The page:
Gentoo for All the Unusual Reasons

You might think of Gentoo as a bleeding-edge distribution for development workstations, but the simple packaging system can make it a good choice for any production system that needs to stay up to date.

and you have your new version.

Gentoo has copies of the source tarballs required for all of its various packages on its mirrors around the world. Normally, Portage gets the source from one of them. If, however, you're building something that isn't in Gentoo's mirrors, no problem. Portage simply reaches out to the original upstream download site.

Portage uses md5sums to ensure that you get uncorrupted downloads. That's what the third command above (ebuild ... digest) is for; it downloads the source and then computes the md5sum for you. Because you're the one doing the version bump, it's up to you to make sure you actually have an uncorrupted download. Therefore, you should probably do ebuild ... unpack first to get the download, make sure it's okay, then do the digest command.

Finally, if you want a software package your OS doesn't provide, you have to write your own. With Gentoo, writing a custom .ebuild is easy.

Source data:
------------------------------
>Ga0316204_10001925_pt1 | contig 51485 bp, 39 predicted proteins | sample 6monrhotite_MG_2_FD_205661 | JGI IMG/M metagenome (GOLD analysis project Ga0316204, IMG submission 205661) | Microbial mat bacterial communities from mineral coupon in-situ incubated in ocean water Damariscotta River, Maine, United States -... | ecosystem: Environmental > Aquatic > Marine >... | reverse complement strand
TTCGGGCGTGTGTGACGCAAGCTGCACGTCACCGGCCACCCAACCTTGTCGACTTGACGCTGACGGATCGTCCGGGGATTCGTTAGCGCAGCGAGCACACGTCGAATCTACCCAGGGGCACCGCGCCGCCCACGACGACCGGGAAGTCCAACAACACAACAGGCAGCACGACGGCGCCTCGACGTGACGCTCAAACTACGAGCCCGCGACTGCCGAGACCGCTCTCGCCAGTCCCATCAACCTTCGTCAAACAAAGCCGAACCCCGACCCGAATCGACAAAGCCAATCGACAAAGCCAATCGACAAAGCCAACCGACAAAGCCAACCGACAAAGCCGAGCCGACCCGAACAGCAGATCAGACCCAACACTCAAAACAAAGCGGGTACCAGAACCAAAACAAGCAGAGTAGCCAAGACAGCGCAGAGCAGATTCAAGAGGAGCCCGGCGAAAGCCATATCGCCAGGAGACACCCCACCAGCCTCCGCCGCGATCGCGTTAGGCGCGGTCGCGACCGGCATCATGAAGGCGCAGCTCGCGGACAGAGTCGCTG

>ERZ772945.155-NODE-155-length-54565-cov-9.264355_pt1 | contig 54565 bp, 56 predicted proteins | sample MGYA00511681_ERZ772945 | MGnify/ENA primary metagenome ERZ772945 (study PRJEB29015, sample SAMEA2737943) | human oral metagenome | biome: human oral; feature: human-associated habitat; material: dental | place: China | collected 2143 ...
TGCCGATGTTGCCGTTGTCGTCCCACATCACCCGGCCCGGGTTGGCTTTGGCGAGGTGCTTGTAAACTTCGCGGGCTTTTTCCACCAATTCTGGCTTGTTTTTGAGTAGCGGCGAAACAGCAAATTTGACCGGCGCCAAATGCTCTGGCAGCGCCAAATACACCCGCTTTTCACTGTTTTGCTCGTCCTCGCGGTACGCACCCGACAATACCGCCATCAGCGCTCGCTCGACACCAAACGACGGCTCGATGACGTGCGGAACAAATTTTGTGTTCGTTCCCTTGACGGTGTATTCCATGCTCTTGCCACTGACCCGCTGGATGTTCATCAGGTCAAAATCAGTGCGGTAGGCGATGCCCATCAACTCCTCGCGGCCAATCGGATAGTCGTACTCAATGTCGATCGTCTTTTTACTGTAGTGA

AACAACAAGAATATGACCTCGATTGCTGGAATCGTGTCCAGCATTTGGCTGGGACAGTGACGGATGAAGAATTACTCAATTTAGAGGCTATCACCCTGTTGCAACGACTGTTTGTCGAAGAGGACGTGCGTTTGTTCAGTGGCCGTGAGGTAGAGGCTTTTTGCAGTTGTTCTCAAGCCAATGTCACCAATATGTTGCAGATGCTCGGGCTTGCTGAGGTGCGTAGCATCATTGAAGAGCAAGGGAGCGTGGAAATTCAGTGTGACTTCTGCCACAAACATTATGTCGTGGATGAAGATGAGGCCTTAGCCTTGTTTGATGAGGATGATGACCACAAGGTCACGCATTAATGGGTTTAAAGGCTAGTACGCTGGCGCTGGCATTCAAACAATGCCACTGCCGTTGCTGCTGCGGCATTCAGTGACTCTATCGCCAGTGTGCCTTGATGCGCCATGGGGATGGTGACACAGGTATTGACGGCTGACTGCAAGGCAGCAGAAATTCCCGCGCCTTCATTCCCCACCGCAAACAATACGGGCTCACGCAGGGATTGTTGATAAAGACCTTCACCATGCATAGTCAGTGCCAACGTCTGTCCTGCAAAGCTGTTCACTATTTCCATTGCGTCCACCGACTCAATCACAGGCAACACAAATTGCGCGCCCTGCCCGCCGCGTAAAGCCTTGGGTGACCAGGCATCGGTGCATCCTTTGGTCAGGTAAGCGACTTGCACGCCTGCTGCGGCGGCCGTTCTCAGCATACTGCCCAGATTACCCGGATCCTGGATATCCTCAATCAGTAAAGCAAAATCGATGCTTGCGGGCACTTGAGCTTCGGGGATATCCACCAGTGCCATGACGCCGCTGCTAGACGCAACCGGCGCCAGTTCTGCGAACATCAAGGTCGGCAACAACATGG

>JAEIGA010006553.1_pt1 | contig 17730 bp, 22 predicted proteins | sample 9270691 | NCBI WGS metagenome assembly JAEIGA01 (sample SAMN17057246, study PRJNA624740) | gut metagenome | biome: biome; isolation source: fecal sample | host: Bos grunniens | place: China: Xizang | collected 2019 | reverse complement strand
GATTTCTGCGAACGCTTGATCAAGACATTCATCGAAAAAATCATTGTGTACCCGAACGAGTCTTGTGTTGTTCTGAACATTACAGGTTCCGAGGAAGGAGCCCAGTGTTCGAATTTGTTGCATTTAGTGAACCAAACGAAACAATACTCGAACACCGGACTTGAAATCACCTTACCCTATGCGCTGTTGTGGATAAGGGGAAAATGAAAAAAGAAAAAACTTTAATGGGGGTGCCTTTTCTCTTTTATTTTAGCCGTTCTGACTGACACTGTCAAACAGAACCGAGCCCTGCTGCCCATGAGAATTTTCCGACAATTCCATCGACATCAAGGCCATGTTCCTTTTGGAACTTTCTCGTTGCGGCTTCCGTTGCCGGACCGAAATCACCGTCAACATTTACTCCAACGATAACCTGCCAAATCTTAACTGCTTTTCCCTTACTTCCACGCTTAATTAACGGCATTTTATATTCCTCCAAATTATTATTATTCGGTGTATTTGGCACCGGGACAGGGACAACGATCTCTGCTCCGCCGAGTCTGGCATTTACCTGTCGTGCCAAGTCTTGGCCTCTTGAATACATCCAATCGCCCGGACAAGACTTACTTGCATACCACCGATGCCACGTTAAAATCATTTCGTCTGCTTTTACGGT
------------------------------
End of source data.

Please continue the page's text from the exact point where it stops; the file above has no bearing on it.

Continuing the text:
All about ebuilds

Gentoo's package descriptions are written in bash. The various instructions go in functions that are called by Portage along the way. The major ones are:


and they are called in order. To tell Portage how to build your software, write functions for each of the steps, proceeding each with a bit of information, such as the SRC_URI discussed previously.

To compile your sources, you might use:

src_compile () {
        ./configure --prefix=/usr

The amazing thing about these shell scripts is they can provide sensible defaults by overloading functions. In fact, the default for src_compile() is pretty much what I showed above, which is perfect for many packages. In fact, you could write an ebuild that relies on the defaults and has no custom functions defined at all.

Sometime you might want to ./configure a package differently depending on what sort of system you have. Portage has an environment variable called USE, set in /etc/make.conf and overrideable on the command line, that contains tokens you can use to describe and customize your system. Say you've got a package that can be told to build differently depending on whether you want, say, X Window System support or IPv6 support. Your src_compile() function might look something like this:

src_compile () {
        use X    && conf="${conf} --with-x"
        use ipv6 || conf="${conf} --without-ipv6"

        ./configure --prefix=/usr ${conf}